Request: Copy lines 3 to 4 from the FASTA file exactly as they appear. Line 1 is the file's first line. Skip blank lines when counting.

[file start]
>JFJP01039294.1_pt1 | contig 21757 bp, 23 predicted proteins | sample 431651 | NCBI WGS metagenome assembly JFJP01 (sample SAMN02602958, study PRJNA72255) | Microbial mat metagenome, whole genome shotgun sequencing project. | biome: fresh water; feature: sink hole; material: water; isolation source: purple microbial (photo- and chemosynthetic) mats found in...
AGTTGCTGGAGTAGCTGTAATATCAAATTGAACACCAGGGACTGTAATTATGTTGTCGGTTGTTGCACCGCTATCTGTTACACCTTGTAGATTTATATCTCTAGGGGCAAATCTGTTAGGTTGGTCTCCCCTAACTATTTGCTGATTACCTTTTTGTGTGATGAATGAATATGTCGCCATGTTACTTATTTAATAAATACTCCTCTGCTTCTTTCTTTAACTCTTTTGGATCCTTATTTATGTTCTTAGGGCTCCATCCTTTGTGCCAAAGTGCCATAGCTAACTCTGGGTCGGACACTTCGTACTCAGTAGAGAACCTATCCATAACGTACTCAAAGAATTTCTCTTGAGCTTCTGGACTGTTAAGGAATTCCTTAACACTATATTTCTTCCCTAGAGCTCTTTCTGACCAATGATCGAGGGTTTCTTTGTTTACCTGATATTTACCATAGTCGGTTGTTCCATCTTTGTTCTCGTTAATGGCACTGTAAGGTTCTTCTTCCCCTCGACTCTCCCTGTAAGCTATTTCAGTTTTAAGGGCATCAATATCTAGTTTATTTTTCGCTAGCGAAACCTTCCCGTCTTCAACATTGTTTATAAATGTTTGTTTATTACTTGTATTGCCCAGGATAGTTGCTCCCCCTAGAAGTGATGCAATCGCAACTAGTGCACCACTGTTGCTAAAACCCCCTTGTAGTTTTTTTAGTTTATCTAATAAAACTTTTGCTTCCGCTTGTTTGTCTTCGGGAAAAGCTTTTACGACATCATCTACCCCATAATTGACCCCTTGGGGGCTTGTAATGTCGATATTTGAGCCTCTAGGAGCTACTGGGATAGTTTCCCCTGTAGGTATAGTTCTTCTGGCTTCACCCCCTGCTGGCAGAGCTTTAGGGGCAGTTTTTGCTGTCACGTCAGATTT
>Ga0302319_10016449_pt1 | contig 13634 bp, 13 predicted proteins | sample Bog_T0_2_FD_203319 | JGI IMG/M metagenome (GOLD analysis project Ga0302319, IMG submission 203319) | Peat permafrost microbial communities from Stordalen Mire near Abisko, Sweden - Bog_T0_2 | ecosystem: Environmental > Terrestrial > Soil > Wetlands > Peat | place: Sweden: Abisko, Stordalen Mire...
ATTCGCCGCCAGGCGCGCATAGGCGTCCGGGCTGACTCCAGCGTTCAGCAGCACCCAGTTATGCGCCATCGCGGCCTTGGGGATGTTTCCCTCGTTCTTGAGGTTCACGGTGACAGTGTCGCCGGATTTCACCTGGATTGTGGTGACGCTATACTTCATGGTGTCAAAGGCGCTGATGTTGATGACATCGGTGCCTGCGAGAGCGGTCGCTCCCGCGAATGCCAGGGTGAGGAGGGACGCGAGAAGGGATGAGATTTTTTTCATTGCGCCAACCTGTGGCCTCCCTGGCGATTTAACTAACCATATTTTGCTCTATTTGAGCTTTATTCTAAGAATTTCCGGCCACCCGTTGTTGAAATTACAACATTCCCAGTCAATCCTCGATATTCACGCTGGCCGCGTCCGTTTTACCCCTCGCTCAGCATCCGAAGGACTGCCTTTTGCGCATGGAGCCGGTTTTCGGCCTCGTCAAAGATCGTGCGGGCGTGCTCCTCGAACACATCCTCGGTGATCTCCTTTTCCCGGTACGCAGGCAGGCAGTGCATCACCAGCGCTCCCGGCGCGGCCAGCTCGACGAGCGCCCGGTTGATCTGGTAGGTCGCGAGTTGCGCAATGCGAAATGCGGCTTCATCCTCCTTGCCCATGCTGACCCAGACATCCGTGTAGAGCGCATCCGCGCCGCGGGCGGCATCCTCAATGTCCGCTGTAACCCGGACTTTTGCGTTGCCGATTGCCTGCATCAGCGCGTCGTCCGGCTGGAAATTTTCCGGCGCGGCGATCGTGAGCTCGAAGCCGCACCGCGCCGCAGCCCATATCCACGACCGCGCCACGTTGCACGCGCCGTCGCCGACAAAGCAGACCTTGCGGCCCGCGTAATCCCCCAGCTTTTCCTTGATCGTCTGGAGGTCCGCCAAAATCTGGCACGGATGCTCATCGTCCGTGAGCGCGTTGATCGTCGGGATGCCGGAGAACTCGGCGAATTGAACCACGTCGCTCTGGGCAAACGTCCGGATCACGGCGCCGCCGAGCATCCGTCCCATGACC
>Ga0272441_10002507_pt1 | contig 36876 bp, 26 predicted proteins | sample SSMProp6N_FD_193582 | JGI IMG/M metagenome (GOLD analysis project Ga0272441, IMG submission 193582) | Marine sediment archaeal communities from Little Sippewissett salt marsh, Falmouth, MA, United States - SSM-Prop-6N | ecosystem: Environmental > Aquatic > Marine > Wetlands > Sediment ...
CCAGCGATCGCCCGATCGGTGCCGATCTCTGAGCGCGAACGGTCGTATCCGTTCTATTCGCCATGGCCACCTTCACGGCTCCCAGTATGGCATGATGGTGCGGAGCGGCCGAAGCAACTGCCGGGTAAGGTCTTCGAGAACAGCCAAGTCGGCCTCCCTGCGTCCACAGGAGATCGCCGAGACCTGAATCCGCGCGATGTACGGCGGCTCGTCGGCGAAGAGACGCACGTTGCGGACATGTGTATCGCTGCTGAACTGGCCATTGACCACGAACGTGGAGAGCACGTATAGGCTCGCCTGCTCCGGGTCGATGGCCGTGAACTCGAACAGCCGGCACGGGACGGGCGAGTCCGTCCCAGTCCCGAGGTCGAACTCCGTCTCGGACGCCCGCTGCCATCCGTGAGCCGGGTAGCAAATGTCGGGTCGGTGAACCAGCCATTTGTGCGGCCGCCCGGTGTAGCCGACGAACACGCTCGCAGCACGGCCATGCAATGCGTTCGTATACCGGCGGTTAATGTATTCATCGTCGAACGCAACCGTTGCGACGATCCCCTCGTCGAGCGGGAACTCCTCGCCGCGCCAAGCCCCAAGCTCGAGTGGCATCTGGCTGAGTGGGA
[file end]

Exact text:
>Ga0302319_10016449_pt1 | contig 13634 bp, 13 predicted proteins | sample Bog_T0_2_FD_203319 | JGI IMG/M metagenome (GOLD analysis project Ga0302319, IMG submission 203319) | Peat permafrost microbial communities from Stordalen Mire near Abisko, Sweden - Bog_T0_2 | ecosystem: Environmental > Terrestrial > Soil > Wetlands > Peat | place: Sweden: Abisko, Stordalen Mire...
ATTCGCCGCCAGGCGCGCATAGGCGTCCGGGCTGACTCCAGCGTTCAGCAGCACCCAGTTATGCGCCATCGCGGCCTTGGGGATGTTTCCCTCGTTCTTGAGGTTCACGGTGACAGTGTCGCCGGATTTCACCTGGATTGTGGTGACGCTATACTTCATGGTGTCAAAGGCGCTGATGTTGATGACATCGGTGCCTGCGAGAGCGGTCGCTCCCGCGAATGCCAGGGTGAGGAGGGACGCGAGAAGGGATGAGATTTTTTTCATTGCGCCAACCTGTGGCCTCCCTGGCGATTTAACTAACCATATTTTGCTCTATTTGAGCTTTATTCTAAGAATTTCCGGCCACCCGTTGTTGAAATTACAACATTCCCAGTCAATCCTCGATATTCACGCTGGCCGCGTCCGTTTTACCCCTCGCTCAGCATCCGAAGGACTGCCTTTTGCGCATGGAGCCGGTTTTCGGCCTCGTCAAAGATCGTGCGGGCGTGCTCCTCGAACACATCCTCGGTGATCTCCTTTTCCCGGTACGCAGGCAGGCAGTGCATCACCAGCGCTCCCGGCGCGGCCAGCTCGACGAGCGCCCGGTTGATCTGGTAGGTCGCGAGTTGCGCAATGCGAAATGCGGCTTCATCCTCCTTGCCCATGCTGACCCAGACATCCGTGTAGAGCGCATCCGCGCCGCGGGCGGCATCCTCAATGTCCGCTGTAACCCGGACTTTTGCGTTGCCGATTGCCTGCATCAGCGCGTCGTCCGGCTGGAAATTTTCCGGCGCGGCGATCGTGAGCTCGAAGCCGCACCGCGCCGCAGCCCATATCCACGACCGCGCCACGTTGCACGCGCCGTCGCCGACAAAGCAGACCTTGCGGCCCGCGTAATCCCCCAGCTTTTCCTTGATCGTCTGGAGGTCCGCCAAAATCTGGCACGGATGCTCATCGTCCGTGAGCGCGTTGATCGTCGGGATGCCGGAGAACTCGGCGAATTGAACCACGTCGCTCTGGGCAAACGTCCGGATCACGGCGCCGCCGAGCATCCGTCCCATGACC